continued, as Kohlhaas bent to kiss his hand, "whether the Elector
will be lenient, I do not know, for I have heard that he has collected
an army and is about to start out to apprehend you in the castle at
Luetzen; however, as I have already told you, there shall be no lack of
effort on my part"--and, as he spoke, he got up from his chair
prepared to dismiss him. Kohlhaas declared that Luther's intercession
completely reassured him on that point, whereupon Luther bowed to him
with a sweep of his hand. Kohlhaas, however, suddenly sank down on one
knee before him and said he had still another favor to ask of him--the
fact was, that at Whitsuntide, when it was his custom to receive the
Holy Communion, he had failed to go to church on account of this
warlike expedition of his. Would Luther have the goodness to receive
his confession without further preparation and, in exchange,
administer to him the blessed Holy Sacrament? Luther, after reflecting
a short time, scanned his face, and said, "Yes, Kohlhaas, I will do
so. But the Lord, whose body you desire, forgave his enemy. Will you
likewise," he added, as the other looked at him disconcerted, "forgive
the Squire who has offended you? Will you go to Tronka Castle, mount
your black horses, ride them back to Kohlhaasenbrueck and fatten them

"Your Reverence!" said Kohlhaas flushing, and seized his hand--


"Even the Lord did not forgive all his enemies. Let me forgive the
Elector, my two gentlemen the castellan and the steward, the lords
Hinz and Kunz, and whoever else may have injured me in this affair;
but, if it is possible, suffer me to force the Squire to fatten my
black horses again for me."

At these words Luther turned his back on him, with a displeased
glance, and rang the bell. In answer to the summons an amanuensis came
into the anteroom with a light, and Kohlhaas, wiping his eyes, rose
from his knees disconcerted; and since the amanuensis was working in
vain at the door, which was bolted, and Luther had sat down again to
his papers, Kohlhaas opened the door for the man. Luther glanced for
an instant over his shoulder at the stranger, and said to the
amanuensis, "Light the way!" whereupon the latter, somewhat surprised
at the sight of the visitor, took down from the wall the key to the
outside door and stepped back to the half-opened door of the room,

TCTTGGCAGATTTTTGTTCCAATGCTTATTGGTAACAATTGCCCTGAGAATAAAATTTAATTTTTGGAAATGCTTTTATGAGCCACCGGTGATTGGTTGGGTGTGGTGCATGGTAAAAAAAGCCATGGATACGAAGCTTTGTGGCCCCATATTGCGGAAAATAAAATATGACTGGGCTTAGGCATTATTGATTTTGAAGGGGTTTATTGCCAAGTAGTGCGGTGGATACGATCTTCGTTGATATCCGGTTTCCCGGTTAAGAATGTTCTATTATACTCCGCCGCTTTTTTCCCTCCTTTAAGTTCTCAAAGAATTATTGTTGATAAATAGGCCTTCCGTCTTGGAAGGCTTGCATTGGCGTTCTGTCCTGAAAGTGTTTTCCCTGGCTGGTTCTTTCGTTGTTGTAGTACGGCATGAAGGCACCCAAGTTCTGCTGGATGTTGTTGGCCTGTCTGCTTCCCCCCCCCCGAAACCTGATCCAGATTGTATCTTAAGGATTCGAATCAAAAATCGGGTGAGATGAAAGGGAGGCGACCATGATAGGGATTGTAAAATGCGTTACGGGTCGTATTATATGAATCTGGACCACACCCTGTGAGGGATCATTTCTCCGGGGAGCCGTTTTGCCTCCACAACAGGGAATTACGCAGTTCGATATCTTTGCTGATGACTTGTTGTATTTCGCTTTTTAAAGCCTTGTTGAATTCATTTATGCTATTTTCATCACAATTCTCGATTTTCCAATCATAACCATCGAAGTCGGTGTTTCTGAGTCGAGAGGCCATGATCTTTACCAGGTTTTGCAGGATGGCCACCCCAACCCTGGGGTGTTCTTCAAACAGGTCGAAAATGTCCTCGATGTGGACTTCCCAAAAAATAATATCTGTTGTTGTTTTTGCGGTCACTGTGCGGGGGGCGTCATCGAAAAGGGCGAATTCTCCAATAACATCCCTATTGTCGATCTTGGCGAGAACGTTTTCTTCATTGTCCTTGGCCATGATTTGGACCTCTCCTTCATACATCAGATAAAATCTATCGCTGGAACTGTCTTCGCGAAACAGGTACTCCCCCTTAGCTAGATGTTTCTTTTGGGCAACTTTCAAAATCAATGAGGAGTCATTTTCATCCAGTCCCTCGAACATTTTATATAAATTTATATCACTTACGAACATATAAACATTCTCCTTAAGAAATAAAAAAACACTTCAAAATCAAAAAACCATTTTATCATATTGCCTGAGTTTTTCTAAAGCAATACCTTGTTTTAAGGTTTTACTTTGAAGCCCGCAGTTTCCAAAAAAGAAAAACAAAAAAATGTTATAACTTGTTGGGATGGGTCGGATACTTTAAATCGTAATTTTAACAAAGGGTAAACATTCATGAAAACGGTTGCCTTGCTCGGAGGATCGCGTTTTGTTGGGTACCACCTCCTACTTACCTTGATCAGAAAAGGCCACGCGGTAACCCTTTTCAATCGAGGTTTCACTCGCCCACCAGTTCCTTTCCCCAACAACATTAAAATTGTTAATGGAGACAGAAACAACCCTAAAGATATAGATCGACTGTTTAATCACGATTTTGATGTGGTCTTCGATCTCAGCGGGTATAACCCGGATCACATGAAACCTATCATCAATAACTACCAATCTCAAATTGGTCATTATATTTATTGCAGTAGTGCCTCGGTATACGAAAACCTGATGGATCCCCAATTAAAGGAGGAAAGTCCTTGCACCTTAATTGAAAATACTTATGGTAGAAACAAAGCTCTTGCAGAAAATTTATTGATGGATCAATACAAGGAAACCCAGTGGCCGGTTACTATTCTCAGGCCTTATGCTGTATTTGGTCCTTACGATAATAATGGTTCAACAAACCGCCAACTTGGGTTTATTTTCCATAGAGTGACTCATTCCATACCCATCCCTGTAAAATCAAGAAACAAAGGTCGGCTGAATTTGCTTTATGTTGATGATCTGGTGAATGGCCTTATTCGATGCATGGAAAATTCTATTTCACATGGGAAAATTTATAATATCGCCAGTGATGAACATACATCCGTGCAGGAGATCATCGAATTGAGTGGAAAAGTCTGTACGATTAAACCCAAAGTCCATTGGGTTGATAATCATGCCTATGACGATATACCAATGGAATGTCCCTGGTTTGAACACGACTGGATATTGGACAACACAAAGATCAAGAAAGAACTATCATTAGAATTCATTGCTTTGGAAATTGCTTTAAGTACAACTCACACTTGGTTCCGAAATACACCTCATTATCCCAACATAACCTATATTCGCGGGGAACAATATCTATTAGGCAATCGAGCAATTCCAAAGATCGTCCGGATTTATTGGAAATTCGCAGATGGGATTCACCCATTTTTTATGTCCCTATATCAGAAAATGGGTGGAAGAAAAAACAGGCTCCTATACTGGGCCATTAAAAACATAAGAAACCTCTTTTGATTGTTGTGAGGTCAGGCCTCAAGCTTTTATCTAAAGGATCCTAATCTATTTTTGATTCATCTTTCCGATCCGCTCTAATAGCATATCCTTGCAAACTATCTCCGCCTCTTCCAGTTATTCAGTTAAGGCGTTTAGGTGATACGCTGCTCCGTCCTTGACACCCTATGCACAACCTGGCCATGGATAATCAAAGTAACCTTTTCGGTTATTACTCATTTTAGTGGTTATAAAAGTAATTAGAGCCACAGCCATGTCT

waiting for the stranger to take his departure. Kohlhaas, holding his
hat nervously in both hands, said, "And so, most reverend Sir, I
cannot partake of the benefit of reconciliation, which I solicited of

Luther answered shortly, "Reconciliation with your Savior--no! With
the sovereign--that depends upon the success of the attempt which I
promised you to make." And then he motioned to the amanuensis to carry
out, without further delay, the command he had given him. Kohlhaas
laid both hands on his heart with an expression of painful emotion,
and disappeared after the man who was lighting him down the stairs.

On the next morning Luther dispatched a message to the Elector of
Saxony in which, after a bitter allusion to the lords, Hinz and Kunz
Tronka, Chamberlain and Cup-bearer to his Highness, who, as was
generally known, had suppressed the petition, he informed the
sovereign, with the candor that was peculiar to him, that under such
notorious circumstances there was nothing to do but to accept the
proposition of the horse-dealer and to grant him an amnesty for what
had occurred so that he might have opportunity to renew his lawsuit.
Public opinion, Luther remarked, was on the side of this man to a very
dangerous extent--so much so that, even in Wittenberg, which had three
times been burnt down by him, there was a voice raised in his favor.
And since, if his offer were refused, Kohlhaas would undoubtedly bring
it to the knowledge of the people, accompanied by malicious comments,
and the populace might easily be so far misled that nothing further
could be done against him by the authorities of the state, Luther
concluded that, in this extraordinary case, scruples about entering
into negotiations with a subject who had taken up arms must be passed
over; that, as a matter of fact, the latter, by the conduct which had
been observed toward him, had in a sense been cast out of the body
politic, and, in short, in order to put an end to the matter, he
should be regarded rather as a foreign power which had attacked the
land (and, since he was not a Saxon subject, he really might, in a
way, be regarded as such), than as a rebel in revolt against the

When the Elector received this letter there were present at the palace
Prince Christiern of Meissen, Generalissimo of the Empire, uncle of
that Prince Friedrich of Meissen who had been defeated at Muehlberg and
was still laid up with his wounds, also the Grand Chancellor of the
Tribunal, Count Wrede, Count Kallheim, President of the Chancery of
State, and the two lords, Hinz and Kunz Tronka, the former Cup-bearer,
the latter Chamberlain--all confidential friends of the sovereign from
his youth. The Chamberlain, Sir Kunz, who in his capacity of privy
councilor, attended to the private correspondence of his master and
had the right to use his name and seal, was the first to speak. He